To solve this problem, the client cacheless system is frequently used which permits communication with the server node each time a read/write request is made by a user program. However, this system has a drawback that, when read/write data used by the user program is small in length, the communication overhead increases sharply and moreover the I/O node striping effectiveness is lost.

As a technique of allowing the data length of read/write request used by the user program to be large in the client cacheless environment, a stride access interface has been proposed. The stride access interface services access to more than one portion of a file in a single read/write request by declaring a discrete sequential access pattern for the file. For example, when the user program desires to make access to discrete data in a certain file, such as 200 bytes of data from the 1000th byte, 200 bytes of data from the 2000th byte, and 200 bytes of data from the 3000th byte, the stride access interface services that access in a single read/write request by declaring a pattern in which data to be accessed are placed.

As compared with the case where read/write requests are issued individually, the stride access interface provides optimization of a file system and higher utilization of the network.

A disk storage unit (hereinafter referred to as a disk), which is an important ingredient of a parallel file system, can exhibit the highest performance when accessed sequentially. When accessed randomly, on the other hand, the disk suffers from considerable degradation in performance due to the seek time and rotational latency time. As a technique of evaluating stride access interface requests issued by two or more client nodes and declared to be related to each other and converting disk accesses to a sequential one by taking advantage of such characteristics of the disk, the collective I/O system is known.

In the collective I/O system, the server node schedules disk accesses and data transfers and handles related access requests issued by all related client nodes collectively to carry out input/output (I/O) operations, thereby minimizing the number of disk accesses and the time required for data transfers.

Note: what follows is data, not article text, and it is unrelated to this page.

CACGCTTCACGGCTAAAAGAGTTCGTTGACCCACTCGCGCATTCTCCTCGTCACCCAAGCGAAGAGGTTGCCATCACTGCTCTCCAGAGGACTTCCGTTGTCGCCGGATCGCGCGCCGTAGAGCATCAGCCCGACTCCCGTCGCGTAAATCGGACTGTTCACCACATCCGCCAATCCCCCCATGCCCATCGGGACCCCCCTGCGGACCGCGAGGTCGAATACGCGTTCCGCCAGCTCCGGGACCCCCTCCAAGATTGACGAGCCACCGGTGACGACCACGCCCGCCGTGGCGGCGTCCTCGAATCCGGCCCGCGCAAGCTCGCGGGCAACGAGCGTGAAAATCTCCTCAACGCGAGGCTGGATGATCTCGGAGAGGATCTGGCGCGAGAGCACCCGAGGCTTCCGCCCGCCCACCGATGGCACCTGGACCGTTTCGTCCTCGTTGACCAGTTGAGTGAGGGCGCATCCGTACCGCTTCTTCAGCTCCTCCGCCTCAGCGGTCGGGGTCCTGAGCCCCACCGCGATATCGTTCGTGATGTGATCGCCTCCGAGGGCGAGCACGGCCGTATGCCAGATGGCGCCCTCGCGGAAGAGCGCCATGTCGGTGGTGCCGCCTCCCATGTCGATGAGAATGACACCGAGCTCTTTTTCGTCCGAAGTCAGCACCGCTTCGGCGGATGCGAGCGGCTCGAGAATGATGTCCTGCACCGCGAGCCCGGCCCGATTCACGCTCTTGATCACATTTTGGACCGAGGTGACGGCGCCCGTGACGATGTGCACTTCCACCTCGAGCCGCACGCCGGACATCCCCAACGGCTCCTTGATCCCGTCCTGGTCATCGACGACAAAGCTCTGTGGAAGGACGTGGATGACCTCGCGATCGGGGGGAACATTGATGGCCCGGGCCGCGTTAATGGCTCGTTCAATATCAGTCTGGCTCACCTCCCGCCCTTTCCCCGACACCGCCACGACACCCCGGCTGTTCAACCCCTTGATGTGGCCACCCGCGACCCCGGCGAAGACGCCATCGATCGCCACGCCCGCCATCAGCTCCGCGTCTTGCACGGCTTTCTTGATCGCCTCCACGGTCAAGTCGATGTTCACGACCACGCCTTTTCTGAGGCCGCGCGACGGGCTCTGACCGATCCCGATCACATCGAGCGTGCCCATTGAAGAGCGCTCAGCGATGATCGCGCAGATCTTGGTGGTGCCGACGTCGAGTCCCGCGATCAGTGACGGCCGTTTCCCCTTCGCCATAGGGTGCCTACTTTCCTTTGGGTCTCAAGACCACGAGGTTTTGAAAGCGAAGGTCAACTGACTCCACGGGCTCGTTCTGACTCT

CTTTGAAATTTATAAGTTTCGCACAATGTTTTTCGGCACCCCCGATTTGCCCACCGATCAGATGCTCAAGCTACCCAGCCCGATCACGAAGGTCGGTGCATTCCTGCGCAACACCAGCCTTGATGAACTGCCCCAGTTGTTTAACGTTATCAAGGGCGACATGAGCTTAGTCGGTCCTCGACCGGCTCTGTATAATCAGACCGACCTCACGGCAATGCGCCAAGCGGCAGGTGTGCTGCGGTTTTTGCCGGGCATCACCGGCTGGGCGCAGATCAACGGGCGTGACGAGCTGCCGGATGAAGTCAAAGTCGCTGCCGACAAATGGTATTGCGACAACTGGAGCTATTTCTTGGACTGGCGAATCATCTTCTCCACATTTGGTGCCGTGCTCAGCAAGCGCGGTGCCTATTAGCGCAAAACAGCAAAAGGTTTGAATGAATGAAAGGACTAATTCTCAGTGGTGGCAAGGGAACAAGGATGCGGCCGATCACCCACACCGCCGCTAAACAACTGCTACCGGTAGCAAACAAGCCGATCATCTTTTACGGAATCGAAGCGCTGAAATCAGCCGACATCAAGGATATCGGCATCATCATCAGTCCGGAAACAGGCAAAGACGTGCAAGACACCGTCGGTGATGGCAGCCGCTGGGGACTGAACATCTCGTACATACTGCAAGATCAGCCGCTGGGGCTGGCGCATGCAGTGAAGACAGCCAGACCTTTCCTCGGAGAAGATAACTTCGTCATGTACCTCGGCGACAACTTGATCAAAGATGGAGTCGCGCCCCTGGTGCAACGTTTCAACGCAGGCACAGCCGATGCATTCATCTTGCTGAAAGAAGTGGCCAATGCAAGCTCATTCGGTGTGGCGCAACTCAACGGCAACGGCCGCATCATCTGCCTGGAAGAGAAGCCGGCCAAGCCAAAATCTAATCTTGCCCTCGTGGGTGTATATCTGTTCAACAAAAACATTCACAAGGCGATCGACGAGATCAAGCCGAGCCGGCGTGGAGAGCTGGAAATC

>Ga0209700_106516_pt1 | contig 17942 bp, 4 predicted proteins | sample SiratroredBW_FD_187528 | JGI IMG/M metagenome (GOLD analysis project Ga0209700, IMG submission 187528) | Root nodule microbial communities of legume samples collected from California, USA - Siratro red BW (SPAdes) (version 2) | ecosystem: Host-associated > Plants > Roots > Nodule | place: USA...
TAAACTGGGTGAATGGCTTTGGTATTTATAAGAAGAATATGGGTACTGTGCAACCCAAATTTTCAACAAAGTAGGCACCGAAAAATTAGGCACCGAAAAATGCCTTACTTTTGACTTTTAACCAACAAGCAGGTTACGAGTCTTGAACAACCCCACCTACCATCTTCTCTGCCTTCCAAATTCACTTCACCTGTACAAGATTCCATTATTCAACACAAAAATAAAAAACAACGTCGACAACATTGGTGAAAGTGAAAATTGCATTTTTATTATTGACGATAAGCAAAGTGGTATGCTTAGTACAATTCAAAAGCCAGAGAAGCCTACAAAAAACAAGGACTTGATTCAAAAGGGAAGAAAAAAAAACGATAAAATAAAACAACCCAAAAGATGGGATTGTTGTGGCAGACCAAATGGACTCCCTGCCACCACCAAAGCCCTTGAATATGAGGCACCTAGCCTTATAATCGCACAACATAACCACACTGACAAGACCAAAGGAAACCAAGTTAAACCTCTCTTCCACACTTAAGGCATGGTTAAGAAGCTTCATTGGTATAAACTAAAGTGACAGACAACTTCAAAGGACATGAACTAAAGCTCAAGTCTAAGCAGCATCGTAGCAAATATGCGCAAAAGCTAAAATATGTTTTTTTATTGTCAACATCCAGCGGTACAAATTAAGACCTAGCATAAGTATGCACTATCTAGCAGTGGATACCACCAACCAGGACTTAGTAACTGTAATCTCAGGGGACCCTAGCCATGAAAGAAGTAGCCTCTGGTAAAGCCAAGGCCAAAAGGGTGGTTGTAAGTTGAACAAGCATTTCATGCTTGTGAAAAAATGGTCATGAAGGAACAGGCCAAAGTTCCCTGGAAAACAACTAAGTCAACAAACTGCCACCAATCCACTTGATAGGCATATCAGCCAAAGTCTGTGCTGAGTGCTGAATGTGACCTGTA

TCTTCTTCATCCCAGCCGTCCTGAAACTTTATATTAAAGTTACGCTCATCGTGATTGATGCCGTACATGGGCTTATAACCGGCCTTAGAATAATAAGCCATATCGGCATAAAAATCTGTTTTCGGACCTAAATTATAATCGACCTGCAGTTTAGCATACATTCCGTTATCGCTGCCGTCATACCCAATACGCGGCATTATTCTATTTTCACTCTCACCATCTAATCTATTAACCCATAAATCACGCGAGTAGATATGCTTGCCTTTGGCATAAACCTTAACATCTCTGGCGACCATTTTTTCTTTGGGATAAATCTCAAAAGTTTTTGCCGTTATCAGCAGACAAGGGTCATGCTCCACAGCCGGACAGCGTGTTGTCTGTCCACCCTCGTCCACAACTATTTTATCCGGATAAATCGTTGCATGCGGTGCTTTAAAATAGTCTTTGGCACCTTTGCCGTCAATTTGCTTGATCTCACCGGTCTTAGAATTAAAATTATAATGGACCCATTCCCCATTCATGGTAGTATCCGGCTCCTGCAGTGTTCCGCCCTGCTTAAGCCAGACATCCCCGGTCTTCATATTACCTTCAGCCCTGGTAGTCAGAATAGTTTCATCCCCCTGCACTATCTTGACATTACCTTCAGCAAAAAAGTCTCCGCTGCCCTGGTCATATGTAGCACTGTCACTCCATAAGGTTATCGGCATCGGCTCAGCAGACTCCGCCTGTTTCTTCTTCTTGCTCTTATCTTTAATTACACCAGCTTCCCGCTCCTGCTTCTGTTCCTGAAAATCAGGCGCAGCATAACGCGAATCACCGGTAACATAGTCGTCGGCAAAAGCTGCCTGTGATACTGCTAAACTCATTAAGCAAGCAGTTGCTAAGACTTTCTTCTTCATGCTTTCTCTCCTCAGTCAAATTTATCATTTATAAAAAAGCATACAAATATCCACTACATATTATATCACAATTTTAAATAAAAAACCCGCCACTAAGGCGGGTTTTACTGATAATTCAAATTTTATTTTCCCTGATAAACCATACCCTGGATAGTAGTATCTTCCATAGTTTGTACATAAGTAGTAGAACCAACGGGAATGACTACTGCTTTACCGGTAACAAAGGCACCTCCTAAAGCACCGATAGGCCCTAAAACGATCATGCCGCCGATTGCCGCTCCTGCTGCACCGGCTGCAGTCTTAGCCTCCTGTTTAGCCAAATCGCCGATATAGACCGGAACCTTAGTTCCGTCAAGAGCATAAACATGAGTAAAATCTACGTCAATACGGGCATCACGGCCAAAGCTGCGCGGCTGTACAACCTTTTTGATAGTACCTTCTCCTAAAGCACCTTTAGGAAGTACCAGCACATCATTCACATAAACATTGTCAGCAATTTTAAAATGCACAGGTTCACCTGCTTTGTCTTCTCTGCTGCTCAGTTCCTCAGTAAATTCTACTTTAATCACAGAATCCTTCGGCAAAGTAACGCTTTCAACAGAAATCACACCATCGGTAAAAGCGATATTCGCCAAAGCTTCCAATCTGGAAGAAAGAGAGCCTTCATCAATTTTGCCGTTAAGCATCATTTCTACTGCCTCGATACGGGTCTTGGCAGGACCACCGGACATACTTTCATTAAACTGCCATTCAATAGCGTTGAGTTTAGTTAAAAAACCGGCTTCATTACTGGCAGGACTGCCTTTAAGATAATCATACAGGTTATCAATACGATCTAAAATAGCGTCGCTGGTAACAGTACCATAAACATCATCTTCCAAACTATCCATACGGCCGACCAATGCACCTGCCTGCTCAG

Conventional parallel programs for write share of a file contain logic to assure data consistency without fail. FIG. 1 shows a general operation of a parallel program adapted for write share of a file. Process 2A (process 1) and process 2B (process 2) are sub-programs that make up a parallel program and run on different compute nodes 1A and 1B. Process 2A sends a message to process 2B on the other compute node 1B to thereby make notification that a file 8 has been ready for processing.

That is, the parallel program for write share should contain a process (notify node B) of notifying the parallel program running on the other compute node of a file having been updated and does not rely on only timing-dependent sequential consistency.

SUMMARY OF THE INVENTION

The stride access interface and the collective I/O techniques are useful in significantly improving the input/output operations of a parallel program. However, they have a drawback of requiring considerable amendments to an existing program because they greatly differ from an existing file access interface, for example, the UNIX system, which supposes a parallel program, and a user program needs a great large of I/O buffers.

The client cache system, although having advantages of the capability of servicing small size read/write requests in an efficient manner and moreover permitting an existing program to be used without being amended, has a drawback of requiring a significant overhead for keeping cache consistency.

It is therefore an object of the present invention to improve the performance of a parallel file system without the need of considerable amendment to an existing program.